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Tottenham will not subsidize Champions League final ticket prices for fans

Tickets to the final are expensive, but the club won’t help fans pay for tickets for which UEFA set the prices.

Club Atletico de Madrid v Juventus - UEFA Champions League Round of 16: First Leg Photo by Angel Martinez/Getty Images

Tickets to the Champions League final between Tottenham Hotspur and Liverpool are expensive, even at face value. To that end supporters unions from both clubs had recently issued a joint statement asking their clubs to help offset the cost of tickets for fans who are making the trip to Madrid for the match.

Today, Tottenham Hotspur rejected that call, saying that it would not help subsidize the costs of the tickets for traveling fans, though it has raised the price of tickets with UEFA.

The Tottenham Hotspur Supporters Trust (THST) and Spirit of Shankly (SOS) released a statement in the past few days noting the high cost of tickets and travel to see the clubs play at the highest level of club football, criticized the “measly” number of allocated tickets for supporters, and asking that the clubs help fans attend, since it as on the backs of loyal supporters that the clubs have progressed this far.

Tottenham, through a statement on the THST’s website, acknowledged the significant financial obstacles presented to supporters who wish to attend the match at the Wanda Metropolitano, but argued that subsidizing ticket prices will not do anything to prevent current and future ticket price increases for such events in the future.

“As you are aware UEFA set both the allocation and the prices. We acknowledge that these prices, along with the inflated flight and hotel prices, represent significant costs for fans.

“We have and we would urge you to do so too, raised both ticket prices and the limited allocation with UEFA in the hope that future competitions can be priced more reasonably and made more widely accessible.

“For the game in hand however we do not feel it is appropriate for us to subsidise ticket prices, not least because it would remove any incentive for competition organisers to price sensibly in the future.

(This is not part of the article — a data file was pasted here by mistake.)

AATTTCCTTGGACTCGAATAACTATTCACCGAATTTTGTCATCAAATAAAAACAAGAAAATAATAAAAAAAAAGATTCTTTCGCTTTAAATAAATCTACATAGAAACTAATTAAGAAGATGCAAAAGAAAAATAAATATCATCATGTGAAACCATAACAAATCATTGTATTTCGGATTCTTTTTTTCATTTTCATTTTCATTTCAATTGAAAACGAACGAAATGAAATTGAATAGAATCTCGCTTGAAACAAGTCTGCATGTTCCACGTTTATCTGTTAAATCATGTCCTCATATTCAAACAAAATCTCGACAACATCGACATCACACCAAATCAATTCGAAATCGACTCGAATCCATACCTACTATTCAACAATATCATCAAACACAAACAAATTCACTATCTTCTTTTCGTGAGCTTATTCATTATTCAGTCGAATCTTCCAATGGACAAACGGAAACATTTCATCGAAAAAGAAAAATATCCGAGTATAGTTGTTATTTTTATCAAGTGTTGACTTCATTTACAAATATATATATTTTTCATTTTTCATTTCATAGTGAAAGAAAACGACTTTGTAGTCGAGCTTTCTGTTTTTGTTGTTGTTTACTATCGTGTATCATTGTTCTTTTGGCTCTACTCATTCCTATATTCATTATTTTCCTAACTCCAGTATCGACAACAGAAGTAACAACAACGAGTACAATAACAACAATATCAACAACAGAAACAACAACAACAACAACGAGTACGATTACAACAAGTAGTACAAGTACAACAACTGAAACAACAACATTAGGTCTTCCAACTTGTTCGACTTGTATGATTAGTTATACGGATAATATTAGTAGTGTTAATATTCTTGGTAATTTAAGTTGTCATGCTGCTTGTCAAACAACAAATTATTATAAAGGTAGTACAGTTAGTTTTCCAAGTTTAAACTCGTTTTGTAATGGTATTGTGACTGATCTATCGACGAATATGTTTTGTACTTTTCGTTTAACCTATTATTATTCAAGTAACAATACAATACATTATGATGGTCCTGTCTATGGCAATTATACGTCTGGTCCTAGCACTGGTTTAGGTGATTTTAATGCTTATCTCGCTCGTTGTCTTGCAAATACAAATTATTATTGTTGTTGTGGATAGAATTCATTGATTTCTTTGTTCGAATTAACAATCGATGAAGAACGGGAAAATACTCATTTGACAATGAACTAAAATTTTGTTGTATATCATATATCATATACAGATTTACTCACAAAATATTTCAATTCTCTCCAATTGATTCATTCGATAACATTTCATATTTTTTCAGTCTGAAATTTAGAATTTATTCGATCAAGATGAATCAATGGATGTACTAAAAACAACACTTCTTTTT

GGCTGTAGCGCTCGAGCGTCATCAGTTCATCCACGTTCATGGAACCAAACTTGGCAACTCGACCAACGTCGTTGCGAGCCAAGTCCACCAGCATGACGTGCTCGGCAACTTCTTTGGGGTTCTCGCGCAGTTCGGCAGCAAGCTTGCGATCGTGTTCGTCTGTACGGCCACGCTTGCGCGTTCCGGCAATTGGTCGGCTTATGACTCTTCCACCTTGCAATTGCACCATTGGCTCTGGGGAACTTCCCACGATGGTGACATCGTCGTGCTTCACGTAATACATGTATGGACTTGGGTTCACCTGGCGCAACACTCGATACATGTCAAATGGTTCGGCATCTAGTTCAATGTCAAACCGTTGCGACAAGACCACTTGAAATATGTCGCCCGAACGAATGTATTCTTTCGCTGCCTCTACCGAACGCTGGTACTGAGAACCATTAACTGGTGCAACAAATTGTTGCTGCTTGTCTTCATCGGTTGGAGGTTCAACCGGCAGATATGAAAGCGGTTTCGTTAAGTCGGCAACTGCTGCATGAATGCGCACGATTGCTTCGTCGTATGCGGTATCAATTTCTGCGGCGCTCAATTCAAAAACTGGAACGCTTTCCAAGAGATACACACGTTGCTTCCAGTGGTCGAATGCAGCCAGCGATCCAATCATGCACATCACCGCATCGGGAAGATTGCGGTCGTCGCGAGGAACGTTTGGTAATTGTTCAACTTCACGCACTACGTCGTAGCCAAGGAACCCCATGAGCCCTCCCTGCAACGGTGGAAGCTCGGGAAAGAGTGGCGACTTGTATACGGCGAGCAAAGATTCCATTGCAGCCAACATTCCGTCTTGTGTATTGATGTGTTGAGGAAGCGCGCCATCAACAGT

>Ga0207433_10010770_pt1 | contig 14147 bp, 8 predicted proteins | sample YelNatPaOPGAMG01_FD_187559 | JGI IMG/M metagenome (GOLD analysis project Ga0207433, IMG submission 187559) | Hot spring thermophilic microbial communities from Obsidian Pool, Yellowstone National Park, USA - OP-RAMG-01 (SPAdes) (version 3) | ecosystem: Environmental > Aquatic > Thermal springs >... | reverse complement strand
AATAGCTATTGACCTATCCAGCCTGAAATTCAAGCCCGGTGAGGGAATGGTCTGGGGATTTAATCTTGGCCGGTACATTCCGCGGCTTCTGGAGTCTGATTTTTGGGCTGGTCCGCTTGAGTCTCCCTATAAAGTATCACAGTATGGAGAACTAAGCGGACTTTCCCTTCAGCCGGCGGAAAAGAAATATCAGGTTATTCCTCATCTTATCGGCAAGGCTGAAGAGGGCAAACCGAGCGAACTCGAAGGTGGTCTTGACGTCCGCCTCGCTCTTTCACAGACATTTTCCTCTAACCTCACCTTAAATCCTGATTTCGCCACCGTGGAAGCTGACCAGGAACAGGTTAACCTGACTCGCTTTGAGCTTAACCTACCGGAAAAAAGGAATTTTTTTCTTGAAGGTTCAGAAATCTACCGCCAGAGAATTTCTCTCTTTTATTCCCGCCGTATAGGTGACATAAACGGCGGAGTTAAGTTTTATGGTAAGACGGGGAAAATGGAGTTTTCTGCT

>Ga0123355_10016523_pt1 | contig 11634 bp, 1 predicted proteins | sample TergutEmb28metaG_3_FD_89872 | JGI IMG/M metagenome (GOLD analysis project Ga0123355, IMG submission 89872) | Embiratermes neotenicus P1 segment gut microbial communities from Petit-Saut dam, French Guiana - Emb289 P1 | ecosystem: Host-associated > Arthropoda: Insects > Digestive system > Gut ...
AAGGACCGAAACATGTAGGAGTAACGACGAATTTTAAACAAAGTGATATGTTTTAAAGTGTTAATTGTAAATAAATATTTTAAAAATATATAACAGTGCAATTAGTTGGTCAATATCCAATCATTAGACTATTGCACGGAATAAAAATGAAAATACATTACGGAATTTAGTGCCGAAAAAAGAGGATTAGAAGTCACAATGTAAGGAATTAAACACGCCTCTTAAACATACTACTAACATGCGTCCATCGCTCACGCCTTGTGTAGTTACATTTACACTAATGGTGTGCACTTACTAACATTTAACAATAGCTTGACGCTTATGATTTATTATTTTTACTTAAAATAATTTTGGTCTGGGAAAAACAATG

“Both yourselves and Spirit of Shankly have ensured that the issues of allocation and pricing have been aired and the hope must be that future competitions acknowledge fan sentiments.”

Supporters organizations like THST and SOS represent the fans who attend matches, and so it is wholly appropriate for them to express displeasure with the price of football and ask for some assistance from the club. Just getting to Madrid is extortionately expensive, much less finding a way into the Wanda on June 1. I’m sympathetic to the fan organizations that continue to work to make sure that fans aren’t left behind as football becomes a more and more lucrative business enterprise.

However, the club didn’t set ticket prices for the Champions League final — UEFA did. Therefore, it doesn’t make a whole lot of sense to me that the club should spend what could be hundreds of thousands of pounds to offset the price of the 16,000 seats allocated to the club’s supporters. In addition, attending a high profile sporting event such as a Champions League final is always going to be an expensive proposition; the tickets are the least of it, with hotels and flights currently significantly more money than they would otherwise. It seems a bit odd that the fans who are wealthy enough to be able to afford the travel and accommodations in Madrid around a major European final would cry poverty with regards to ticket prices.

The THST went on to say on their website that they were pleased to see the club acknowledge the financial burden on fans wanting to attend, and that they also agreed to push back the 2019-20 season ticket application deadline to the end of June, which will help fans with the financial burden.

In this situation, the burden for what to do about rising ticket prices at its events falls to UEFA, and thus far it doesn’t seem as though they are willing to forego a huge cash cow in order to appease fans who are priced out of attending. Likewise, there doesn’t seem to be much that UEFA or the clubs can do to prevent airlines and local businesses from raising prices for flights and hotels.

But while I don’t feel like that’s Tottenham’s responsibility either, that’s small comfort for Spurs fans, many of whom aren’t able to afford what could be a once in a lifetime opportunity to watch their club lift a Champions League trophy in person.